Meet & Torque
It took aspiring champion Ed Rendell two bed-ridden years to recover from the life threatening injuries he sustained in 2011 at a pre-season test in Cartagena. Debilitating injuries, including a pelvis fractured in three places, required Ed to be airlifted from Spain to a specialist at St George’s Hospital in London to receive reconstructive surgery on his shattered body.
That wasn’t the only setback Ed suffered on his journey to winning the 2014 Motul Motostar 125 Champion. While rags to riches wouldn’t necessarily be the most accurate description of Ed’s motorbike racing career, from rag doll to reigning champ might be a fair summary of the last few years.
In 2009 Ed sustained a broken leg at Cadwell Park which put his ambitions temporarily on hold. Fully recovered, he returned to racing in 2010 with unfinished business to attend to. But it was one of those years so many racers have where things just wouldn’t come together. Clashes on track and unreliable machinery made it a season to be forgotten. Move on. Move up. That was all he could do.
Clashes on track and unreliable machinery made it a season to be forgotten. Move on. Move up.
The next year saw Ed make the attempted move up to Superstock 600, only to be curtailed by that fateful accident in Spain. For many, that might well have spelt the end to any aspirations. But along the way Ed’s obvious talent and determination hadn’t gone unnoticed. Two years later in 2013, Pete Banks, owner and team manager of the highly respected North Northumberland based Banks Racing, made Ed an offer he couldn’t refuse.
Pete Banks, owner and team manager of the highly respected North Northumberland based Banks Racing, made Ed an offer he couldn’t refuse.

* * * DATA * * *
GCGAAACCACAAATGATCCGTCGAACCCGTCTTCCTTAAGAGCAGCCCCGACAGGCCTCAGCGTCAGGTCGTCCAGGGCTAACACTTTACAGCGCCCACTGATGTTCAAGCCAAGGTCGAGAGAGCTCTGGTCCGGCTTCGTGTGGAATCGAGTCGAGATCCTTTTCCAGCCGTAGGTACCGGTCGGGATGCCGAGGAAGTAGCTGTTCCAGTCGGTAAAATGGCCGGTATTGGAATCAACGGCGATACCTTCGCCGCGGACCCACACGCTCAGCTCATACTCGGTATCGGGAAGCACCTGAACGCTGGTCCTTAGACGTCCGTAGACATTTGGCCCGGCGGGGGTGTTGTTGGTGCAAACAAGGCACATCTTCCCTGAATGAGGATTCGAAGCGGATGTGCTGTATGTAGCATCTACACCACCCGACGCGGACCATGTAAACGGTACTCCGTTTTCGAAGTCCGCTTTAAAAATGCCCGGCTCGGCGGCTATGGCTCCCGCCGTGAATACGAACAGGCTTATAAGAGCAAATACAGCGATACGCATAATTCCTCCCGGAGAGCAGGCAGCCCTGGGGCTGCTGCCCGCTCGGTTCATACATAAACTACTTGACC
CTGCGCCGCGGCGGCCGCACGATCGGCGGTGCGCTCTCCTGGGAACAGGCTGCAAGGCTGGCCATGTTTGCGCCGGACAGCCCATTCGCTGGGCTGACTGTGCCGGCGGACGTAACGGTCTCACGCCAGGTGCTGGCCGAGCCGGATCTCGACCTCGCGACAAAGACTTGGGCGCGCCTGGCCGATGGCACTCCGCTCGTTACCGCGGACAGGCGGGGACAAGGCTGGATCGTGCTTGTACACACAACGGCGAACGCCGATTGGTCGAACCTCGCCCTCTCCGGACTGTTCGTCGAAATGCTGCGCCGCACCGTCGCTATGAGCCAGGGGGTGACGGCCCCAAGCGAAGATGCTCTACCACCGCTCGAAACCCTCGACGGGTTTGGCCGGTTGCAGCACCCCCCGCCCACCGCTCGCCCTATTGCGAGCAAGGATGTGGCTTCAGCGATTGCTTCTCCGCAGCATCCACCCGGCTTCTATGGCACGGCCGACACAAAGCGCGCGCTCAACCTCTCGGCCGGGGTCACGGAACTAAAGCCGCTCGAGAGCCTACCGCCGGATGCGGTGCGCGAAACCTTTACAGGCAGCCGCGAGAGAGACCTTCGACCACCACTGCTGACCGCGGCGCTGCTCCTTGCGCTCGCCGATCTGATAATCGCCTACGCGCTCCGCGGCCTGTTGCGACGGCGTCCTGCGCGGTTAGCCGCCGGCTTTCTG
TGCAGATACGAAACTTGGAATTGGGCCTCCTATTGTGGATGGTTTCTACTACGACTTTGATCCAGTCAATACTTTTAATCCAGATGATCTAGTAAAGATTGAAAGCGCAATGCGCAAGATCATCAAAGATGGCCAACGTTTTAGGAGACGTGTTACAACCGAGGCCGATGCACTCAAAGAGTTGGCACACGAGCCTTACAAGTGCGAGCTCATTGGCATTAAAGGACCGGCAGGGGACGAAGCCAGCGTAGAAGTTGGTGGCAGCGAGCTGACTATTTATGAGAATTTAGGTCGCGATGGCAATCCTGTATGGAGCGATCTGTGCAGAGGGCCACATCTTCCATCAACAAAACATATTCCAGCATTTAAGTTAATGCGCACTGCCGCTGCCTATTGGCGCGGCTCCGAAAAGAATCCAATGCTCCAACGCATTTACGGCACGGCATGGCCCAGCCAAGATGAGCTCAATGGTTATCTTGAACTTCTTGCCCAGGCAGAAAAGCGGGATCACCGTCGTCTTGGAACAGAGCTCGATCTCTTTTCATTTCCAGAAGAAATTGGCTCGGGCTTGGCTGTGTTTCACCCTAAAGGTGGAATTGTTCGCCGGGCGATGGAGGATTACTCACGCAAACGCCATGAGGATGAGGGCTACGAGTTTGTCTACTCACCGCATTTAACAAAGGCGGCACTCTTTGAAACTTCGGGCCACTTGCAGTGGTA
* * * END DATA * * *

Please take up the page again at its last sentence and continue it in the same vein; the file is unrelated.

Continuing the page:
Fast forward to 2014 and we end a season that has seen Ed in truly commanding form, achieving 12 out of 12 podiums, five race wins and, to top it all, being crowned Champion of Champions.
This remarkable achievement, rising to the top, so quickly after so many setbacks, is largely a testament to Ed’s skill and resolve.
But as any racer will tell you, a great rider needs a great ride. And speed alone doesn’t win championships. Reliability is equally key. Part of the reason why the Banks Racing offer was so irresistible was because of the team’s reputation for preparing fast, reliable bikes – and this was a major factor in Ed’s decision to join the team (maybe the fact that his bike was sparked by NGK had something to do with it as well…).
So Ed, who is neither the shortest nor lightest rider on the grid (he’s some 20kg heavier and a foot taller than his fellow competitors), decided to wrap his lanky frame once again around a 125 and see what he could deliver. And deliver he did, securing second place in the championship.
Ed’s ambitions now are to move up to a category where he can find a bike that fits him!
As ever funding the budget is the major obstacle. So if you’d like to help Ed step up to the next level, check out his website at http://www.edrendell12.com/.